‘The Fox on the Fairway’ is a comedic gem
The Millbrook Review
I was in Connecticut for a family birthday and almost missed “The Fox on the Fairway.” So happy I didn’t. It’s a comedic gem.
Set in the tap room of the Quail Valley Golf and Country Club, the play opens on tournament day, with Quail Valley pitted against Crouching Squirrel, and – as the stakes are raised precipitously – with the fate of each of its six players suddenly on the line.
The stage set, beautifully designed by Stephen Cyr, gives us the visual context. Here in this upscale setting, with its cozy bar, its stone facade, and its beamed ceiling, we are about to see all the rules we’ve put in place to maintain the game of civilized life upended, overturned and broken. Get ready for non-stop hilarity!
With all the high jinx, it’s a challenge to keep our eye on the ball. But the cast makes sure that each metaphorical hook, slice and shank, each bogey and worm-burner, offers an opportunity for added merriment.
As head of the Quail Valley Club, Jeb Krivisky plays the besieged Henry Bingham with finesse. Without over-acting, he carries the weight of the play’s absurdities with just enough convincing sincerity to sweep us into the action. His counterpart, played by Joshua Beasley, creates the character of Dickie Bell, head of the Crouching Squirrel country club, as a tribute to Dom DeLuise. He does his muse proud as he prances about in his aggressively ugly golf sweaters, taunting everyone around him from the heights of his presumed success. His imitation of a Crouching Squirrel on the offensive is not to be missed. Tim Vasey is wonderfully fluid as Justin Hicks, moving through his character’s many incarnations – from naive yes-boy to accidental hero on pain meds – with ease.
The women, in addition to providing the romantic mandate required by every farce to mix and match, are successful characters in their own right.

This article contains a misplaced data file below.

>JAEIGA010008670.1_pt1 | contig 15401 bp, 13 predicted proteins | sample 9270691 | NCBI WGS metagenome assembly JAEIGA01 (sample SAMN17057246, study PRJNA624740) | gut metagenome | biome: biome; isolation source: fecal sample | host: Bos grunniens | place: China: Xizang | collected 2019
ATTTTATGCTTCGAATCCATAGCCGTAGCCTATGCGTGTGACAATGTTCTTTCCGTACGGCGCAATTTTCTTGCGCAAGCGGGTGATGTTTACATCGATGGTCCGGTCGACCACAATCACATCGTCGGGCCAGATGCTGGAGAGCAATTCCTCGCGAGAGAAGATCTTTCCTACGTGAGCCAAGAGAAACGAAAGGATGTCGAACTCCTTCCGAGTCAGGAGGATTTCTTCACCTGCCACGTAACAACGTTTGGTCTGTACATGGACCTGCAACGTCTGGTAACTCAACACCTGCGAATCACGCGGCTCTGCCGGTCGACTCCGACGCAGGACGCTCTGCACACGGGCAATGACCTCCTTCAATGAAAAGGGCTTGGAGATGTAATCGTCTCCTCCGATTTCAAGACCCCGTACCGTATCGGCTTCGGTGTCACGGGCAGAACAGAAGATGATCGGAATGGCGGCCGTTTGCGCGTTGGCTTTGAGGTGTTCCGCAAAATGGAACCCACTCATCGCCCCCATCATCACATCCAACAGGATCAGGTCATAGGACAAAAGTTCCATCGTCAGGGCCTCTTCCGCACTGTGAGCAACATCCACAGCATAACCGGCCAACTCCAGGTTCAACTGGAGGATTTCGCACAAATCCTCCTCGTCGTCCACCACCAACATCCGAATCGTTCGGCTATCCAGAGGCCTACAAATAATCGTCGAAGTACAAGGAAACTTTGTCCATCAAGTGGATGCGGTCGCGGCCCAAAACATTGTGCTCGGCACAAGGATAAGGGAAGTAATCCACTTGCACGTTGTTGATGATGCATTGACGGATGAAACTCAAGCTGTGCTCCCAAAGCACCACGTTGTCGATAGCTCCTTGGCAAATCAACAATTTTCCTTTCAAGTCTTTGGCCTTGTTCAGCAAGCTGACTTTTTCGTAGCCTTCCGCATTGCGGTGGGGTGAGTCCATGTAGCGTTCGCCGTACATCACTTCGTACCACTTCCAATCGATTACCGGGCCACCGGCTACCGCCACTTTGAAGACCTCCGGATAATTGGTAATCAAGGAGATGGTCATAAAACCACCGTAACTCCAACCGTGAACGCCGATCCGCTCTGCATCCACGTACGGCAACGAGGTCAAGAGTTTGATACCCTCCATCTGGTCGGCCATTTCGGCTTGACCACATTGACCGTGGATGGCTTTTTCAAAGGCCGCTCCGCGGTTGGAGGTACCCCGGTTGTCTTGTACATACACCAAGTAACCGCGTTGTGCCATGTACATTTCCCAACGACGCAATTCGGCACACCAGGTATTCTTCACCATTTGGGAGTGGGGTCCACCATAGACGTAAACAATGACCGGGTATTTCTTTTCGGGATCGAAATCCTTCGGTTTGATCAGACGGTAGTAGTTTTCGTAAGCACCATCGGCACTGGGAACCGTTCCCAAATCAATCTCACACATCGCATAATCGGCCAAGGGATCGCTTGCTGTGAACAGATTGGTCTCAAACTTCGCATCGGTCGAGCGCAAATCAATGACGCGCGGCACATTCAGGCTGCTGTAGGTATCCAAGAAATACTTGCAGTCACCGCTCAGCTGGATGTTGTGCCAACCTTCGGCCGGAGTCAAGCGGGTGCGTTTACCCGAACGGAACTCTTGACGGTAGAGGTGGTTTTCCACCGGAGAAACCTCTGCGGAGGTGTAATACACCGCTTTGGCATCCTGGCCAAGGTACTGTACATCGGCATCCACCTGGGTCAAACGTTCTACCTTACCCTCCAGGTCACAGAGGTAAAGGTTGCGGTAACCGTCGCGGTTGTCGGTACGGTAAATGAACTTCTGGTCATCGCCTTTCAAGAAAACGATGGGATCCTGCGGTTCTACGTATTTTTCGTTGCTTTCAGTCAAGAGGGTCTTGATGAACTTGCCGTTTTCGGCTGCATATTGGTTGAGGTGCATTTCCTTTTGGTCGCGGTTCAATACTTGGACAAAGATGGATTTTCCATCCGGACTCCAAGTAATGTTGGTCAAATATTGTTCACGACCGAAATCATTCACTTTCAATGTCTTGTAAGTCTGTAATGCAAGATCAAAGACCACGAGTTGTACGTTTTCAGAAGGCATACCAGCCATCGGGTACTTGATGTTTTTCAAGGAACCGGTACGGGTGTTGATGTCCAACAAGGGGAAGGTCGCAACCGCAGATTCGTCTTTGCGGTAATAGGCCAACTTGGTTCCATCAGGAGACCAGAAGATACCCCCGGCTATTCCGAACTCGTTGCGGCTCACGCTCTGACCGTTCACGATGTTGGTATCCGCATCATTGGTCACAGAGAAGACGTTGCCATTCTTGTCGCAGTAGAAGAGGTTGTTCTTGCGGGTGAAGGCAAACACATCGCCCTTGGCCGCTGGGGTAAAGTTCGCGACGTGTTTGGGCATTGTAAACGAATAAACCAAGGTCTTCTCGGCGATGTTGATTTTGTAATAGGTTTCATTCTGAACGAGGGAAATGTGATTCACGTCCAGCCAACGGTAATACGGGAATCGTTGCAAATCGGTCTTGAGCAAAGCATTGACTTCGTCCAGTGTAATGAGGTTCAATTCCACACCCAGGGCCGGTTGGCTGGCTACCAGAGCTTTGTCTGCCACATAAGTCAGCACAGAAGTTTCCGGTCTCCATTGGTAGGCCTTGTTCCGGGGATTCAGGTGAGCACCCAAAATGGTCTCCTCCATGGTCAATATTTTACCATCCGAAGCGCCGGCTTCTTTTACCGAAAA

Melody Ladd, as Pamela Peabody, begins as a stereotypical hardened divorcee, only to reveal the fires of new life starting up in her heart. Always quick with a comeback, she claims “hysterical blindness” when caught in a compromising position, and the resulting mayhem – as she staggers around the stage – is a highlight of the show. Margaret Warrington comes to the part of Muriel Bingham, shrew, harpy and harridan, from her role earlier in the season as the gentle Toad. And although we have been trained in this show to see her as the badgering nag and fishwife, by the time she appears she is able to imbue Muriel with enough of that underlying sweetness that we forgive her everything. And finally (stay with me!), Megan Ghorashy plays the delightful, surprising Louise, whose immersion in the reading of the “Iliad” provides her with an unexpected persona fierce enough to overcome all obstacles, including the defeat of Troy – or is it Quail Valley Golf Club?
The writing by Ken Ludwig, who also wrote the Tony Award-winning “Lend Me a Tenor,” is clever and captivating. Surprising references to the Greeks along the way suggest what might happen if a classical play or epic were turned into a farce, allowing us to see some of our most dramatic moments as, at heart, amusing brushstrokes in the Little Picture.
The play is beautifully directed by Aaron White, who is making his debut at Millbrook this season. One of its best moments is the Amazing Vase Toss, a feat that needs to be carefully choreographed, and is — to the astonishment of the audience.
A woman sitting behind me said afterward that she had come back to see the play again, partly because she wanted to see the Vase Toss once more. And then there is the mimed, fast-motion recap at the very end. Greek play as silent movie? It’s all wonderful. Don’t miss it.